inclusive development in rural and tribal areas, particularly those affected by Maoism.
His comment comes close on the heels of India's first MBA woman sarpanch Chhavi Rajawat's remark that panchayats are a 'farce' and that the system should be scrapped. Rajawat, who was elected sarpanch of Soda village in Tonk district of Rajasthan in 2010, is reported to be frustrated because 'petty government officers' are not allowing elected representatives to work properly.
Coming from a woman who represented India at the 11th Info-Poverty World Conference at the United Nations last year, the statement surprised many. So what makes Rajawat so cynical about the PRIs?
As a means of conflict resolution, panchayats have existed in India for centuries and have enjoyed people's faith. Gram swaraj - one of the goals of India's freedom struggle - was the Mahatma's dream. But attempts made by policymakers to use panchayats for the implementation of rural development schemes could not yield the desired results due to excessive bureaucratic control.
The 73rd Constitutional Amendment which came into force on April 23, 1993, revived PRIs in a big way by creating a three-tier system of rural local self-governance with gram panchayats at the village, panchayat samitis at the block and zila parishads at the district level, with elections every five years.
It empowers the rural population, including weaker sections of society and women, by devolving the control of resources and responsibilities of planning and implementation of programmes relating to agriculture, drinking water, education, health and sanitation, minor irrigation and social forestry etc on the PRIs.
Significantly, despite dithering for decades on the issue of reservation for women in Parliament and assemblies, political parties displayed a great vision in passing the 93rd Amendment providing for 33% reservation for women. Rural women, who suffered in silence for centuries due to poverty, illiteracy and gender bias, are now fighting for their rightful position in society. Many states have given 50% reservation to women in PRIs.
Despite such strides, PRIs are not problem-free. The government spends about R90,000 crore every year through 2.3 lakh gram panchayats on social sector schemes. But increasing corruption in the implementation of these schemes is a matter of concern. In fact, recently, the Supreme Court was forced to order a Central Bureau of Investigation probe into the Mahatma Gandhi National Rural Employment Guarantee Scheme in Orissa.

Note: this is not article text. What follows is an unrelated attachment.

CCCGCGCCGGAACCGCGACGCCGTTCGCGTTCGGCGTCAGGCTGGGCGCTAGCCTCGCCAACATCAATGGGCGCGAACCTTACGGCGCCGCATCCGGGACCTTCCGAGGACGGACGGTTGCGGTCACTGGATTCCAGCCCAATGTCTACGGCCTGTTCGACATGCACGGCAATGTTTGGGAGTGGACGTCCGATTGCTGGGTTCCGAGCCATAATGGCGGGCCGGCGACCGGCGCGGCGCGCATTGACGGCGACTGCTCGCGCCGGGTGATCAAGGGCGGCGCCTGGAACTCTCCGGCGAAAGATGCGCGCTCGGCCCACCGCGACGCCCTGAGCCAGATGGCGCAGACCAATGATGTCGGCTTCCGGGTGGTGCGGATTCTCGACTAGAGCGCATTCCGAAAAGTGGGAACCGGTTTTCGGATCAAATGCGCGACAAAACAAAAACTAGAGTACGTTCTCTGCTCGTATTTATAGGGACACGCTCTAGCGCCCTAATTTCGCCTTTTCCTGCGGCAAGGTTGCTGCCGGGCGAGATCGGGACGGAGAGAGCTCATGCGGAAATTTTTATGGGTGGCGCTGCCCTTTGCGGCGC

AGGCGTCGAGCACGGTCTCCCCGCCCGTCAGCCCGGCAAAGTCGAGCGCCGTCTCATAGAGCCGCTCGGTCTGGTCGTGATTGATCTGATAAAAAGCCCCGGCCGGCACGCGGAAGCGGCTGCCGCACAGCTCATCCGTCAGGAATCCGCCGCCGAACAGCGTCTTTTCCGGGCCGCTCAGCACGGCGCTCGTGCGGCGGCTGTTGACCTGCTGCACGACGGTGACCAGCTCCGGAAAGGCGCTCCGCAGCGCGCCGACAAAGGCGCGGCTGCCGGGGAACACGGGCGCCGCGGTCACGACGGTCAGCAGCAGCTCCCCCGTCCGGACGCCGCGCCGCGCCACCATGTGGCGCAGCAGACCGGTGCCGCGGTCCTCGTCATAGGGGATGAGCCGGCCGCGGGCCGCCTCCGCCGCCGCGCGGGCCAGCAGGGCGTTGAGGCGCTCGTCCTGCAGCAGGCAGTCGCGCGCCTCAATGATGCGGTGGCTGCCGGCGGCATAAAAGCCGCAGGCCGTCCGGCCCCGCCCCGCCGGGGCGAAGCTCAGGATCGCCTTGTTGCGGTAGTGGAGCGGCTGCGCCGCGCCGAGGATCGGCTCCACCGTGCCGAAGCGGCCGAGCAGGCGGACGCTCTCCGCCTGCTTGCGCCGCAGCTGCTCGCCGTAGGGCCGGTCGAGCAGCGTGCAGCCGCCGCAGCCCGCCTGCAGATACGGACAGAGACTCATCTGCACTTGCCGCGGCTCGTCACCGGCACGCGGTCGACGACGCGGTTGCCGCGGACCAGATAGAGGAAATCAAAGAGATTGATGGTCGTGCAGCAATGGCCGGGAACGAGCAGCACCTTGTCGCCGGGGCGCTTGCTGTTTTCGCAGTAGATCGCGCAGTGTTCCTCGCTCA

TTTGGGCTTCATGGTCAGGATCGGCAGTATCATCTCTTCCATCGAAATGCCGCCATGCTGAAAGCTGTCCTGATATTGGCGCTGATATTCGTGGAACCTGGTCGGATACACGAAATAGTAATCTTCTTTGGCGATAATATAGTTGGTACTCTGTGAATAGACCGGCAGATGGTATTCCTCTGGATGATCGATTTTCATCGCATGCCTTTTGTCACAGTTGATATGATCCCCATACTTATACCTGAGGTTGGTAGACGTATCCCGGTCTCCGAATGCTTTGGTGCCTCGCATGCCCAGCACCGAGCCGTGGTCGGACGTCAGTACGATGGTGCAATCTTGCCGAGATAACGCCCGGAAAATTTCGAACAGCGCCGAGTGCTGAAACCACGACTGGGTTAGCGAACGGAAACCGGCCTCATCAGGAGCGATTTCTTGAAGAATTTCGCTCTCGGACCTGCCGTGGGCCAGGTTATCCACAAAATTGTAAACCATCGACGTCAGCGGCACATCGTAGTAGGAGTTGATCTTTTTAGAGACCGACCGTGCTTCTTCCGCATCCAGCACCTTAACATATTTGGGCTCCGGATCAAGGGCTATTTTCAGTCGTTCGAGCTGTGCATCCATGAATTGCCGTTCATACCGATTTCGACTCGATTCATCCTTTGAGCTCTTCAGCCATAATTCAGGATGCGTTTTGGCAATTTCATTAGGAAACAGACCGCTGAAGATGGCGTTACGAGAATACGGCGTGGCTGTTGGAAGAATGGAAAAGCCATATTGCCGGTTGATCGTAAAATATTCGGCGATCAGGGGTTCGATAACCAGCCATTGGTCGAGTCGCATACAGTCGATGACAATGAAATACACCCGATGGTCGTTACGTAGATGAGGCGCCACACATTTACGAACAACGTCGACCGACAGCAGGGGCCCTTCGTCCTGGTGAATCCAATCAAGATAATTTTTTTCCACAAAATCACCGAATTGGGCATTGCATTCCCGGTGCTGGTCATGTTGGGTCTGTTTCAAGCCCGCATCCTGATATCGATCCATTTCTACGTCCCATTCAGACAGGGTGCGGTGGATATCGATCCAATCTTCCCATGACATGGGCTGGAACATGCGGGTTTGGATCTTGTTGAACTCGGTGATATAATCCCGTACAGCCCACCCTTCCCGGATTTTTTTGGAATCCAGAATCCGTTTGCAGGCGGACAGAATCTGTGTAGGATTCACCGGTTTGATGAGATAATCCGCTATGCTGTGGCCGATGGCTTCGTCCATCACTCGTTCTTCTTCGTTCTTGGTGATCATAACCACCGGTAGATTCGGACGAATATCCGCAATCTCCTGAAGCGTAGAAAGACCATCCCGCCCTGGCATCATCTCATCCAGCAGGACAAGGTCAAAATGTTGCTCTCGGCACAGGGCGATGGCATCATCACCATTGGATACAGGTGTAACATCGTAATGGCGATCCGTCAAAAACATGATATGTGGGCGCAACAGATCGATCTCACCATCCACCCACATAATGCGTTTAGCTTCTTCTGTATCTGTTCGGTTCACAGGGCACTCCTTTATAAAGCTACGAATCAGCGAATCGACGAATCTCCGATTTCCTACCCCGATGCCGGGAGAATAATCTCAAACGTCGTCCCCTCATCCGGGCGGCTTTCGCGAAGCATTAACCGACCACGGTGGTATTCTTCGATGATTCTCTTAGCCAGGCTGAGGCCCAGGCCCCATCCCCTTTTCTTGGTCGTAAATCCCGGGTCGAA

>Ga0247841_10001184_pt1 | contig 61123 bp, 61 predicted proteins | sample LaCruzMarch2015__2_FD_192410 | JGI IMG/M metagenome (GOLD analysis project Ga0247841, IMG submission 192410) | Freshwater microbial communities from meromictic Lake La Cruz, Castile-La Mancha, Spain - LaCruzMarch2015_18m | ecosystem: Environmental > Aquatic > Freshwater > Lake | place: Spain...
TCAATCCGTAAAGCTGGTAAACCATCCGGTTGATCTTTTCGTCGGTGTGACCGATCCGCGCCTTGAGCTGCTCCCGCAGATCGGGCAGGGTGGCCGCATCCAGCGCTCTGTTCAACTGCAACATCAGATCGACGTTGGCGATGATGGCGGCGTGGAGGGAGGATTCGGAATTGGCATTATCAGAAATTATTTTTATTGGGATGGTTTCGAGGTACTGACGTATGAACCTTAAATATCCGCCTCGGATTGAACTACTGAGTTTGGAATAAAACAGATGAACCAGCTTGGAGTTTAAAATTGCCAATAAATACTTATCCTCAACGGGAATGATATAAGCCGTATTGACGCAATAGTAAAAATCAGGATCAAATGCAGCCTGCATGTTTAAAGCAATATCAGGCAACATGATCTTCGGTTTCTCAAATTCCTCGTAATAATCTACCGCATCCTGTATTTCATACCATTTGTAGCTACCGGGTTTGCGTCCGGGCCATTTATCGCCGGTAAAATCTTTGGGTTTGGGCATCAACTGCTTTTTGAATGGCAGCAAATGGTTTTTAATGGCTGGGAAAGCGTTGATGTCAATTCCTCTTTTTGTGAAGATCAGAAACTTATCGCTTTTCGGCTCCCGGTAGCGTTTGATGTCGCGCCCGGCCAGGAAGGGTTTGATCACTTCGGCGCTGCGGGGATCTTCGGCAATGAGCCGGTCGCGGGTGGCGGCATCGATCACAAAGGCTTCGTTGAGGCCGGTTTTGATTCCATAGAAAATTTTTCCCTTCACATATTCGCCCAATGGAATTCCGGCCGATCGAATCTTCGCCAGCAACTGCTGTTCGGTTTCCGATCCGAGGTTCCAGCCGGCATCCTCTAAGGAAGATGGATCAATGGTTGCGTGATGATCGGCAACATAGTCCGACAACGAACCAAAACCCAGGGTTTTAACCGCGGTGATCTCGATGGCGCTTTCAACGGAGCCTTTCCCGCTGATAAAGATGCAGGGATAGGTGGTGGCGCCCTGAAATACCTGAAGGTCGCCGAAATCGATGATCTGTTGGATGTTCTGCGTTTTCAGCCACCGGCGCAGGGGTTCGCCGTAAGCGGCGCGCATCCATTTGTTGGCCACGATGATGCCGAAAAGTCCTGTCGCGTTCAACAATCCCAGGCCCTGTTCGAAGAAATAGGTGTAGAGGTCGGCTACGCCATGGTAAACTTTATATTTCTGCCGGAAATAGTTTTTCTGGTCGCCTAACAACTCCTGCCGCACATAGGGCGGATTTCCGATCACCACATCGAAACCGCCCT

This is due to an unholy nexus among the local bureaucracy, criminals/contractors and the elected representatives. After their successful foray into Parliament and assemblies, criminals are targeting panchayats because huge amounts of money are spent through the PRIs.
Moreover, rural Indian society is in a state of transition where institutions of the formal State structure are yet to replace the existing feudal ones. After the implementation of reservation for women in panchayats, many local strongmen have used women from their families to retain power. With the implementation of the 13th Finance Commission's recommendation of giving a share in taxes to panchayats, criminals will find them much more attractive.
To ensure that elective representatives are well-equipped to handle the situation, which forced Rajawat to make such a desperate statement, we need to build the capacity of the PRIs. Further, an effective monitoring and evaluation system must be put in place to check the siphoning of funds.
The role of woman sarpanchs like Rajawat is important during this transition. They are role models for the change India aspires to achieve. Instead of quitting at the first hurdle, Rajawat must pick up the gauntlet to change the system.